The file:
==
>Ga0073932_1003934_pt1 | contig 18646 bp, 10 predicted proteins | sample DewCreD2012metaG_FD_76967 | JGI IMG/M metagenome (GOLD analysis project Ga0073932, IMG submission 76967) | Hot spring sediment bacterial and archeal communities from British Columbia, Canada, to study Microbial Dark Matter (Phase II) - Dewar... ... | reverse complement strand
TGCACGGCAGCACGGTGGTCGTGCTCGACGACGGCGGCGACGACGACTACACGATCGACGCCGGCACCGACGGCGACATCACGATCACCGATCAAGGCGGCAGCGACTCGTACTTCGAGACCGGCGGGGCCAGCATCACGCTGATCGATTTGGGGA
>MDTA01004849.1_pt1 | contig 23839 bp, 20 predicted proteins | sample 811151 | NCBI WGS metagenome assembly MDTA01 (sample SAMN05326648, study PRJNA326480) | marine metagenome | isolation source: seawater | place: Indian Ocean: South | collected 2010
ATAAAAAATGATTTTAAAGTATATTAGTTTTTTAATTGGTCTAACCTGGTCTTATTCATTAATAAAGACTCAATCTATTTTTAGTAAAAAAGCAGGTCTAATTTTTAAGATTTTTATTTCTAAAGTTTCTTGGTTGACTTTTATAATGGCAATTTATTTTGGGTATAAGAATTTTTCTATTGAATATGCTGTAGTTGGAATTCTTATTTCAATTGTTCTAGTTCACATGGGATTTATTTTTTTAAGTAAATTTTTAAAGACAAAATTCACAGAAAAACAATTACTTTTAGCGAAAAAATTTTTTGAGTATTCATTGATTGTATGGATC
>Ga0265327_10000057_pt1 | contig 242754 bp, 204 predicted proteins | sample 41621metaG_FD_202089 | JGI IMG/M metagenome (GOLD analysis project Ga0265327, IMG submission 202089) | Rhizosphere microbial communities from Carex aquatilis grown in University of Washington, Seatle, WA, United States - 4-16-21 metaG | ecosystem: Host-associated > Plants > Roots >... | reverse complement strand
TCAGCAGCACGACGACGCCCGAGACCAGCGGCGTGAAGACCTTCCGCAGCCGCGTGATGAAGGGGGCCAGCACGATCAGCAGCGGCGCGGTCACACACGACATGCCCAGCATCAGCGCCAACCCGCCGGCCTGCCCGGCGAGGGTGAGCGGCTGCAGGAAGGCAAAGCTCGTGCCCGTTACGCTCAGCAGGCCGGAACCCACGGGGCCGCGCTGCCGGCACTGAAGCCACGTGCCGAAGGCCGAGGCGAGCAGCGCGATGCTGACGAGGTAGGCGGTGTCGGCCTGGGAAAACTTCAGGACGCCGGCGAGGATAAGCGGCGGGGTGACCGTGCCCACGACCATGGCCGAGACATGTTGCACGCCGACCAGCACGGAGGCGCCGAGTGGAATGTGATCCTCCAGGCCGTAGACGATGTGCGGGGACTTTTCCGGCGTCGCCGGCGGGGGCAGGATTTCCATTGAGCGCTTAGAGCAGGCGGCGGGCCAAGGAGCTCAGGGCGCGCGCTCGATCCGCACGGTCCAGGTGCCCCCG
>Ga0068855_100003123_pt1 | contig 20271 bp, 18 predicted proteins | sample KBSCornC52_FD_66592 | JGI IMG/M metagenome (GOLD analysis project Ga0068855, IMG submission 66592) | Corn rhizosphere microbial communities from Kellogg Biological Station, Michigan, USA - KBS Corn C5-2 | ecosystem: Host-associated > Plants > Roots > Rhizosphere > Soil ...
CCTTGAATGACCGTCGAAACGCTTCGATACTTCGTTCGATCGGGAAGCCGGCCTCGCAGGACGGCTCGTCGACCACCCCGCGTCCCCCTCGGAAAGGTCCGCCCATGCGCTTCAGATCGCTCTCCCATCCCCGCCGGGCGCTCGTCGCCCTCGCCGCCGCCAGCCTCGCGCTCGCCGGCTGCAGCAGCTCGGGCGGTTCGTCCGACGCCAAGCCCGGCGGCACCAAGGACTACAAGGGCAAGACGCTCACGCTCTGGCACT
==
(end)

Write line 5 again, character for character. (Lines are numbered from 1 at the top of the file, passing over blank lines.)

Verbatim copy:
>Ga0265327_10000057_pt1 | contig 242754 bp, 204 predicted proteins | sample 41621metaG_FD_202089 | JGI IMG/M metagenome (GOLD analysis project Ga0265327, IMG submission 202089) | Rhizosphere microbial communities from Carex aquatilis grown in University of Washington, Seatle, WA, United States - 4-16-21 metaG | ecosystem: Host-associated > Plants > Roots >... | reverse complement strand